Is deliberately controversial content an acceptable marketing technique?
Advertising is all about getting people to take notice of something, so it would seem the creative team behind a new YouTube ad from People for the Ethical Treatment of Animals (PETA) have more than fulfilled their brief. Unless, of course, you think that an ad that equates eating fish to sexual assault and domestic violence is out of order.
PETA is no stranger to controversy when it comes to raising awareness for its issues. In the past it has compared battery-hen farming to the Holocaust and even used porn stars in its campaigns. And, as it openly states on its website, it does this for a reason:
‘PETA’s mission is to get the animal rights message out to as many people as possible… We will do extraordinary things to get the word out about animal cruelty… It is sometimes necessary to shake people up in order to initiate discussion, debate, questioning of the status quo, and, of course, action.
‘Thus, we try to make our actions colorful and controversial, thereby grabbing headlines around the world and spreading the message of kindness to animals to thousands – sometimes millions – of people. This approach has proved amazingly successful.’
Provocative content strategy
This new ad is clearly a continuation of the same ‘successful’ strategy. It shows a screaming girl watching a man beat her mother, an attacker grabbing an elderly woman’s blouse and a bloodied schoolboy being kicked to the ground. It then shows a fish on a chopping board, opening its mouth, with the words: ‘Some screams can’t be heard.’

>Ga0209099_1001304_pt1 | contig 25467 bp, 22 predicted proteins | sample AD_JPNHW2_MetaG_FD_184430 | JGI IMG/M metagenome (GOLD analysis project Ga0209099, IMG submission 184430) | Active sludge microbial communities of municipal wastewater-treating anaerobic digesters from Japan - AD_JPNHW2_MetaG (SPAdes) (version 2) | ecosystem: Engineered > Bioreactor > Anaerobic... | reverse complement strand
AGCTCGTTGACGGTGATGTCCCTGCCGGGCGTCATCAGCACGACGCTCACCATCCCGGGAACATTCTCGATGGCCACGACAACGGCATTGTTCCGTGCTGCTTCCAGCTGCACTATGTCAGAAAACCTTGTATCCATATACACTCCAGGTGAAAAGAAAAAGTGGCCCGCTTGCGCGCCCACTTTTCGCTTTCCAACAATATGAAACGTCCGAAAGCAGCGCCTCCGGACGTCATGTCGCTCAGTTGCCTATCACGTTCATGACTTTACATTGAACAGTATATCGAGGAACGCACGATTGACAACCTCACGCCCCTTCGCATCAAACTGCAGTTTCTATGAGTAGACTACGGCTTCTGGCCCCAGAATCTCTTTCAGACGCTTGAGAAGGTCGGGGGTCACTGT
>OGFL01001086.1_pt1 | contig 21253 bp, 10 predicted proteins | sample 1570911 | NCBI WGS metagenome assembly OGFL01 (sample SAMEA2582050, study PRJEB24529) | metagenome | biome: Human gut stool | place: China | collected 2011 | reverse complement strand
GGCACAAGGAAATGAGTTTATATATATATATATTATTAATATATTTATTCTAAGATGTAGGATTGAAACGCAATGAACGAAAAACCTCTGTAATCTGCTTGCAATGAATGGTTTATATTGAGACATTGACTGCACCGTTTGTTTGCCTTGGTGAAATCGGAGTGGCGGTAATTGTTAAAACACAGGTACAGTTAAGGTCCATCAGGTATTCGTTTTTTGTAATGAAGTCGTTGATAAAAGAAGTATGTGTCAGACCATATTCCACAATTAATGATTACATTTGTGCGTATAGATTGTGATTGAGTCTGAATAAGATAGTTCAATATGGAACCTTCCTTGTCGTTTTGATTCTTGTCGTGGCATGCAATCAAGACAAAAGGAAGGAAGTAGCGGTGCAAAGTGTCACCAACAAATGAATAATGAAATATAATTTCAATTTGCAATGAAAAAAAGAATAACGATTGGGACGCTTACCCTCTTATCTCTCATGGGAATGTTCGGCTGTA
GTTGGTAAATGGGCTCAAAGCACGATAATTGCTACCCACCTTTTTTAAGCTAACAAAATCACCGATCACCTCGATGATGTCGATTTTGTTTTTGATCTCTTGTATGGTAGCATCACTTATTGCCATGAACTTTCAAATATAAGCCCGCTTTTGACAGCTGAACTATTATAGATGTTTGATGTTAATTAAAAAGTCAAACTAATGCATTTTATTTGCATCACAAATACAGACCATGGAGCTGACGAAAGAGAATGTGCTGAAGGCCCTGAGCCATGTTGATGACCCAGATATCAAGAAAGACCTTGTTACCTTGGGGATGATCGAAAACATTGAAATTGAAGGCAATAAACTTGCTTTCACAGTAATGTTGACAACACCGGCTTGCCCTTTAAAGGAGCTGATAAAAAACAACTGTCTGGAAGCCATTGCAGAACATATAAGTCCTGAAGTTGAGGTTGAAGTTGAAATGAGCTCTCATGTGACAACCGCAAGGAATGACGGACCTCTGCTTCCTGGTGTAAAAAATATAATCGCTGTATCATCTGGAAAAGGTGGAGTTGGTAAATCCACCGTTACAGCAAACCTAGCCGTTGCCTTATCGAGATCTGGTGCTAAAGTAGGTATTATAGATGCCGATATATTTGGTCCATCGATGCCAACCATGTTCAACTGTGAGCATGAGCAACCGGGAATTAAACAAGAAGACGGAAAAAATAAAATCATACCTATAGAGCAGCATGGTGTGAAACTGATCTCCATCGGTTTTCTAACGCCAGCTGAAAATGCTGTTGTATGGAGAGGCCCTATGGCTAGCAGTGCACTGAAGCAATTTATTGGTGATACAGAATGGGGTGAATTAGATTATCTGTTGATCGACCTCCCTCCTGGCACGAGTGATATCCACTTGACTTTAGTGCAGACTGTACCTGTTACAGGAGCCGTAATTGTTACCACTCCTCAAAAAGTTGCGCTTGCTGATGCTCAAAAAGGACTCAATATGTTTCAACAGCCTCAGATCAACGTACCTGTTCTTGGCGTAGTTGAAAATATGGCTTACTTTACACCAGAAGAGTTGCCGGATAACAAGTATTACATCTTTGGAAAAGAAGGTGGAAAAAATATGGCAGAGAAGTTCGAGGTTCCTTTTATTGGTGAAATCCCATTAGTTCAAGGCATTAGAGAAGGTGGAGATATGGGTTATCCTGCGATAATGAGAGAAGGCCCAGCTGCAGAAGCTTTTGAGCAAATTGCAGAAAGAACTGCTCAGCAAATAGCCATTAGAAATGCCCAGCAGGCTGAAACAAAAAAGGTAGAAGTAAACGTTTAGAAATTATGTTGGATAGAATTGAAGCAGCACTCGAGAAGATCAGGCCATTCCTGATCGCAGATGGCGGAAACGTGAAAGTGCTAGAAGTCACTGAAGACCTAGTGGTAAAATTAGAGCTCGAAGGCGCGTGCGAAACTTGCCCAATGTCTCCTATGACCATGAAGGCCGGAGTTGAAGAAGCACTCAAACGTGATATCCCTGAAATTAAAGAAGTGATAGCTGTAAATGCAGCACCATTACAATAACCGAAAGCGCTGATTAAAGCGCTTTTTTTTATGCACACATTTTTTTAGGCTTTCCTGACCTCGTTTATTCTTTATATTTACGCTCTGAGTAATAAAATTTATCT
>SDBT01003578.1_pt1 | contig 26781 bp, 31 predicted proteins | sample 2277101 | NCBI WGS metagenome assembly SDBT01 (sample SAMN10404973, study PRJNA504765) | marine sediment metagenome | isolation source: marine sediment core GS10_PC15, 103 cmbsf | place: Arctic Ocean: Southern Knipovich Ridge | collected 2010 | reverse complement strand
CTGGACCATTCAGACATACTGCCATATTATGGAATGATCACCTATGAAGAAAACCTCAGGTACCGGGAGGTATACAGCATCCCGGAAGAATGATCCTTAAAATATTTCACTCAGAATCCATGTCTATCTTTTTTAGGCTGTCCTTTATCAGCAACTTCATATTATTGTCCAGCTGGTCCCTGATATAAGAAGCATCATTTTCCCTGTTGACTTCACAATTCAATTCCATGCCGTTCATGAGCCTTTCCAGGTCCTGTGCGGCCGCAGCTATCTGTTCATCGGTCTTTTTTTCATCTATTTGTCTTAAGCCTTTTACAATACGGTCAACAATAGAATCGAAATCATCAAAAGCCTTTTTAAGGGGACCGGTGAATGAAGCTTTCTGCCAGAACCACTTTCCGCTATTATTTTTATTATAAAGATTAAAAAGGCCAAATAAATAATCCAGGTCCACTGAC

At time of writing it has been viewed over 62,000 times, but you can bet that the media coverage it is receiving will boost that. The question, though, is does the end justify the means? As reported elsewhere, the ad has come in for criticism from organisations that deal with the likes of sexual assault:
‘To throw this in somebody’s face without any warning is quite unethical,’ said Karen Willis, Executive Officer of the New South Wales Rape Crisis Centre. ‘When I think of that ad, all I’ll remember is the girl screaming and the woman being robbed, not the fish on the chopping block.’
Media commentator Professor Catharine Lumby concurred: ‘I am concerned about the use of violence against women and children being used as bait for political campaigns.’
Here’s the ad in question. What do you think? Acceptable – or outrageous?
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